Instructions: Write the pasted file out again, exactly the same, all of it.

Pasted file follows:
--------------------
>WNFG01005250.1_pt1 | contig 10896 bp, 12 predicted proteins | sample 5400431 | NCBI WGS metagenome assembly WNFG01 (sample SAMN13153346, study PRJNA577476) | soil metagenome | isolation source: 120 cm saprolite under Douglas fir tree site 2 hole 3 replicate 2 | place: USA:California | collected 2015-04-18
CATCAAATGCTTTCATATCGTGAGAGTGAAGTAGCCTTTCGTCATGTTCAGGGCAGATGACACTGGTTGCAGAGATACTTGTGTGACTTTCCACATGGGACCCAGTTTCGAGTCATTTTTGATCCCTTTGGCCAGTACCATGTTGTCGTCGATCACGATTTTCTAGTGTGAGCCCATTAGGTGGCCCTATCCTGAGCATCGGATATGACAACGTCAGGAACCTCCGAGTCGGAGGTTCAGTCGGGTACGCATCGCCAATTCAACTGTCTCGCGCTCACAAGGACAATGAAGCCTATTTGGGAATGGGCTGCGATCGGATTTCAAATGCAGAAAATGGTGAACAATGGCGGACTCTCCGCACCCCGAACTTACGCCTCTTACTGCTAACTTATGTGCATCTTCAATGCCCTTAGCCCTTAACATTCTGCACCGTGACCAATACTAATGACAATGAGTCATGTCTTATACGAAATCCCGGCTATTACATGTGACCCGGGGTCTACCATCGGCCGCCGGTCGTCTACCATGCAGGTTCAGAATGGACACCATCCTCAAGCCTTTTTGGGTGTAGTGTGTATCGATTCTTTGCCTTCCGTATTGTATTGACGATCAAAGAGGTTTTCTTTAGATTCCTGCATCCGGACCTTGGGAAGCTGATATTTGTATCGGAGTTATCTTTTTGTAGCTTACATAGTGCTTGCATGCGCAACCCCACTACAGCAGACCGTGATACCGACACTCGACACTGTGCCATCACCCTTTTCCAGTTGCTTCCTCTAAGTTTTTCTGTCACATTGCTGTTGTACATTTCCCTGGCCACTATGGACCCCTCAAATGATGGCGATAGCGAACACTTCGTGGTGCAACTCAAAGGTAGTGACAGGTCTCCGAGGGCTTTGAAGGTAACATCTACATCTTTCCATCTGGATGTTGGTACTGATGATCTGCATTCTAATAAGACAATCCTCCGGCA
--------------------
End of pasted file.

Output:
>WNFG01005250.1_pt1 | contig 10896 bp, 12 predicted proteins | sample 5400431 | NCBI WGS metagenome assembly WNFG01 (sample SAMN13153346, study PRJNA577476) | soil metagenome | isolation source: 120 cm saprolite under Douglas fir tree site 2 hole 3 replicate 2 | place: USA:California | collected 2015-04-18
CATCAAATGCTTTCATATCGTGAGAGTGAAGTAGCCTTTCGTCATGTTCAGGGCAGATGACACTGGTTGCAGAGATACTTGTGTGACTTTCCACATGGGACCCAGTTTCGAGTCATTTTTGATCCCTTTGGCCAGTACCATGTTGTCGTCGATCACGATTTTCTAGTGTGAGCCCATTAGGTGGCCCTATCCTGAGCATCGGATATGACAACGTCAGGAACCTCCGAGTCGGAGGTTCAGTCGGGTACGCATCGCCAATTCAACTGTCTCGCGCTCACAAGGACAATGAAGCCTATTTGGGAATGGGCTGCGATCGGATTTCAAATGCAGAAAATGGTGAACAATGGCGGACTCTCCGCACCCCGAACTTACGCCTCTTACTGCTAACTTATGTGCATCTTCAATGCCCTTAGCCCTTAACATTCTGCACCGTGACCAATACTAATGACAATGAGTCATGTCTTATACGAAATCCCGGCTATTACATGTGACCCGGGGTCTACCATCGGCCGCCGGTCGTCTACCATGCAGGTTCAGAATGGACACCATCCTCAAGCCTTTTTGGGTGTAGTGTGTATCGATTCTTTGCCTTCCGTATTGTATTGACGATCAAAGAGGTTTTCTTTAGATTCCTGCATCCGGACCTTGGGAAGCTGATATTTGTATCGGAGTTATCTTTTTGTAGCTTACATAGTGCTTGCATGCGCAACCCCACTACAGCAGACCGTGATACCGACACTCGACACTGTGCCATCACCCTTTTCCAGTTGCTTCCTCTAAGTTTTTCTGTCACATTGCTGTTGTACATTTCCCTGGCCACTATGGACCCCTCAAATGATGGCGATAGCGAACACTTCGTGGTGCAACTCAAAGGTAGTGACAGGTCTCCGAGGGCTTTGAAGGTAACATCTACATCTTTCCATCTGGATGTTGGTACTGATGATCTGCATTCTAATAAGACAATCCTCCGGCA